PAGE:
2.3 Advantages and Disadvantages of Other Capital Raise Methods In addition, other main methods of raising equity includes: a right issue, takeover issues and dividend reinvestment schemes. Right issue refers to an offer made to existing shareholders to purchase additional ordinary share in the corporation (2007 Viney). And also , right issue is a pro-rata offer , which means a proportional offer to buy further securities based on the investor's current share holding, for example-1:10 offer gives the shareholders the right to purchase one new share for every 10 shares held. Furthermore, if the company wants to raise as much as funds, maybe deep discount on the price of share is required. Right issue has its own advantages, for example, a trouble company can use right issue to pay down the debt, especially when they unable to borrow more money. However, the shortcoming of the right issue is that more lengthy process and does not provide NAB or shareholders with the same degree of flexibility in volatile market situations. Furthermore , not all the shareholder are willing to purchase the additional share in the recession economic period despite of that can purchase in a discount price. Also, the value of each share will be diluted as a result of the increased number of shares issued. Therefore, NAB may not successfully in collecting funds initially required. Including a Share Purchase Plan for retail investors was considered the best combination to successfully raise capital and recognise the interests of retail shareholders to participate while minimising the risk for NAB in successfully completing a capital raising.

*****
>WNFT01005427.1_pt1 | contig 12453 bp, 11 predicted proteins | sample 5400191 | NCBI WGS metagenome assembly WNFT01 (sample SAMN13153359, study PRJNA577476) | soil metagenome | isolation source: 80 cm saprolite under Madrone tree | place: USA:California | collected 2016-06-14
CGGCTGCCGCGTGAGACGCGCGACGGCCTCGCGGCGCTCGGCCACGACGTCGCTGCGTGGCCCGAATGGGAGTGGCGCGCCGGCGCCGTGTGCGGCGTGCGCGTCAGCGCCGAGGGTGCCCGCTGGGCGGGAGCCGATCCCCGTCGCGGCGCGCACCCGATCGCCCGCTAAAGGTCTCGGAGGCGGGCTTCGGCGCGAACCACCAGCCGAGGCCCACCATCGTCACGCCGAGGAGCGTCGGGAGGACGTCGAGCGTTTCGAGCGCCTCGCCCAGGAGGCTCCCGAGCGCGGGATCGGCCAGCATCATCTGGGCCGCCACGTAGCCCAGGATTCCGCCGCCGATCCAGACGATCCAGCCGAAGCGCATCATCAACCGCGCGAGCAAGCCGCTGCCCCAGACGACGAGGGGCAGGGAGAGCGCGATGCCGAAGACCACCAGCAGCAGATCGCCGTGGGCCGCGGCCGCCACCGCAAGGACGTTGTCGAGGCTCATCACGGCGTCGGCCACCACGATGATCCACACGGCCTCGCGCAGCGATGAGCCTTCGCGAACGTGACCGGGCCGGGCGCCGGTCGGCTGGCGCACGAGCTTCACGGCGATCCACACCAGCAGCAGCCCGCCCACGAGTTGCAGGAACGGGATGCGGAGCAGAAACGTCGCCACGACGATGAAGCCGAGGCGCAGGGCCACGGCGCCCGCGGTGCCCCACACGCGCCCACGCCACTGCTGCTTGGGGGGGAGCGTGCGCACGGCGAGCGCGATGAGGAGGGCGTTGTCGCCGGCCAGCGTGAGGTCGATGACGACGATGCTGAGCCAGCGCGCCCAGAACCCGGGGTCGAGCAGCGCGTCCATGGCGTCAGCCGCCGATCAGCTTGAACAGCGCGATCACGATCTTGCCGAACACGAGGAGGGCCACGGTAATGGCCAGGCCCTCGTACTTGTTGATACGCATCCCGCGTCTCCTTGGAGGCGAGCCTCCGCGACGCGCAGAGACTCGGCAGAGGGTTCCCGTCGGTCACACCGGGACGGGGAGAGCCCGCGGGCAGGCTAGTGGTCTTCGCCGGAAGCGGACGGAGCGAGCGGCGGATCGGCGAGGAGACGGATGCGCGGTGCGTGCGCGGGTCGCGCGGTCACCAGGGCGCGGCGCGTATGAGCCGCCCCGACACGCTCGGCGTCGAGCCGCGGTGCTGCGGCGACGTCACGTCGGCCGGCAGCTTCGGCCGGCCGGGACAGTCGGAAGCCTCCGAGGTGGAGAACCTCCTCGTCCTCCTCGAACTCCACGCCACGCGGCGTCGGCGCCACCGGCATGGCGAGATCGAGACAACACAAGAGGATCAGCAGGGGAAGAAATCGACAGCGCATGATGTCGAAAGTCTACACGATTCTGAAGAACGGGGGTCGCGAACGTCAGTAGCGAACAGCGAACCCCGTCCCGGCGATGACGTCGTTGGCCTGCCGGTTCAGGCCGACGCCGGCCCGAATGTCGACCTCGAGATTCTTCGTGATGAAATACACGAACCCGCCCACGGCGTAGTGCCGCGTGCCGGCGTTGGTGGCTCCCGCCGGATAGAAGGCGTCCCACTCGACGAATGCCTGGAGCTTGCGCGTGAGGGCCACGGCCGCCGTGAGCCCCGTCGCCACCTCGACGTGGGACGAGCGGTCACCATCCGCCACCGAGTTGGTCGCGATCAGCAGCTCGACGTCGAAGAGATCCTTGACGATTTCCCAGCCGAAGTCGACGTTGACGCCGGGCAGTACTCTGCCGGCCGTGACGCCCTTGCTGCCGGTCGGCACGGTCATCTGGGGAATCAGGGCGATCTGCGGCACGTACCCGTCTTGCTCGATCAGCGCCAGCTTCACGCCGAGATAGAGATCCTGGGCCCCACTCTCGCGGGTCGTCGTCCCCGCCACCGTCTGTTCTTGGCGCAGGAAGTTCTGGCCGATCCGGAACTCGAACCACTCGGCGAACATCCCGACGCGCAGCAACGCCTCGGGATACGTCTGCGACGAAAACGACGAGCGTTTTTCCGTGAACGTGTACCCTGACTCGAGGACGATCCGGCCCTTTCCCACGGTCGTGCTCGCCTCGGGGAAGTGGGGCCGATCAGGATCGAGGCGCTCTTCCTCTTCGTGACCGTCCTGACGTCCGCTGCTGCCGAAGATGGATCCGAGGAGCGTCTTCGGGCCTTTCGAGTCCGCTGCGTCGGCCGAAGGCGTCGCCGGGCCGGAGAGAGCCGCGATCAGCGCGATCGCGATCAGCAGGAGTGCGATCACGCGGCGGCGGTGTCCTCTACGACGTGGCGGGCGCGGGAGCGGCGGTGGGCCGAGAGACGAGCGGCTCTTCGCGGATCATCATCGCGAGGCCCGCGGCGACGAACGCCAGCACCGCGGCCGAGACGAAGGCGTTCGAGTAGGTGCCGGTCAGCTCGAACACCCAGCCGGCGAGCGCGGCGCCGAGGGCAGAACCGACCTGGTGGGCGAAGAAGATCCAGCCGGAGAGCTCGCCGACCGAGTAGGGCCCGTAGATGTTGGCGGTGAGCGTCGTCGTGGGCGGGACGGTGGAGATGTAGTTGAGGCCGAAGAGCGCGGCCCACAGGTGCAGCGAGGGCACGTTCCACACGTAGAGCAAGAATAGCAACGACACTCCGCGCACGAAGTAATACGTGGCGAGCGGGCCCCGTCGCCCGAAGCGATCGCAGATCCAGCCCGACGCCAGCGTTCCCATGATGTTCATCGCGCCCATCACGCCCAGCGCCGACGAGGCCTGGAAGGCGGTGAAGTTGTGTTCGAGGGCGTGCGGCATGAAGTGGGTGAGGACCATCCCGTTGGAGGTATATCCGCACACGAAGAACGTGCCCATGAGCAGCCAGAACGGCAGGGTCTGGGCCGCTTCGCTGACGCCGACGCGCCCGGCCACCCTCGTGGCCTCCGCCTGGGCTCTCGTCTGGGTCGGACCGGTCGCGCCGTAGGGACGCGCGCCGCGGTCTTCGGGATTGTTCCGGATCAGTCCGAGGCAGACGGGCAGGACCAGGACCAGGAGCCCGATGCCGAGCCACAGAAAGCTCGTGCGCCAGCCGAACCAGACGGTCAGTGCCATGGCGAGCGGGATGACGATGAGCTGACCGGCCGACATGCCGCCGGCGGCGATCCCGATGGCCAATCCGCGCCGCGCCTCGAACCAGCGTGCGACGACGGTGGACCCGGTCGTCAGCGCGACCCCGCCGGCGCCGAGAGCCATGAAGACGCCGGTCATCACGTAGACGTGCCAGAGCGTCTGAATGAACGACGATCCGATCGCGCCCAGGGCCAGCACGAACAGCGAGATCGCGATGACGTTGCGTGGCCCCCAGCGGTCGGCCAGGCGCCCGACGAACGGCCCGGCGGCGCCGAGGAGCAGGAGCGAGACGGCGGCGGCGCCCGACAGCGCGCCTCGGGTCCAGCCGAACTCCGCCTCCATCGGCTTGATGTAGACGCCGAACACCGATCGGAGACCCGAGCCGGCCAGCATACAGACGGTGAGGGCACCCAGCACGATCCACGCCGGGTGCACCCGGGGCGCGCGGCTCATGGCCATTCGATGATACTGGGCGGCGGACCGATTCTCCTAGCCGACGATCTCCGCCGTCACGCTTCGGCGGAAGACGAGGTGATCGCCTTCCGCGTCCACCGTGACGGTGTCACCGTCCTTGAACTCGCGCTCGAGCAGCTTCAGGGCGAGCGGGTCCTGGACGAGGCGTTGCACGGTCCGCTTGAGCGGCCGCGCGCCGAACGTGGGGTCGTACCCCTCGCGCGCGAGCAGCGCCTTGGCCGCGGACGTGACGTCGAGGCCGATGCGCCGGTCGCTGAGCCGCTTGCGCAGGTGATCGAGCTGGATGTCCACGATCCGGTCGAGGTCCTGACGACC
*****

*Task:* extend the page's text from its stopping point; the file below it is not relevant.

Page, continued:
2.4 Why a Company Seek to Raise Equity Rather Than Debt The other method to raise capital is debt finance instruments, which represent a contractual claim against an issuer to make specified payments, such as periodic interest payments and principal repayments over a defined period (Viney 2007). There are various advantages to use debt instrument .for example, the lender is entitled only to repayment of the principal of the loan plus interest, has no direct claim on future profits of the business, therefore the greater portion of reward than selling stock to investor. Furthermore, interest on the debt can be deducted on the company's tax return, which can lower the actual cost of the loan to the company. Despite of this, NAB still had chosen to raise capital by equity instrument instead of debt instrument. In the recession period, no one dare to say their company must be success in next stage, increase debt means increase the debt-equty ratio or leverage, the larger a company's debt-equity ratio or leverage, the more risky the company is considered by lenders and investors. Task 2 - Discuss Role Of Company Regulators 6
3.1 The Role of Corporate Regulators in Australia There are some of regulators in Australia such as ASIC, ACCC, APRA, RBA, ASX etc. This is the six mainly mission includes monitoring the market; which is monitor a range of sources to detect unsafe goods such as injury and death information, overseas trends, products in the market, product analysis, and consumer complaints. Secondly it can reflect on Encouraging safe practices; which is negotiating product removal, removingÂ unsafe goods, Promoting good product safety management, making consumers aware of product hazards. Thirdly, working out ways to address hazards can be expressed in product analysis, working with technical experts, working with suppliers and industry associations, educating suppliers and consumers about product safety, issuing warning notices, creating regulations where necessary.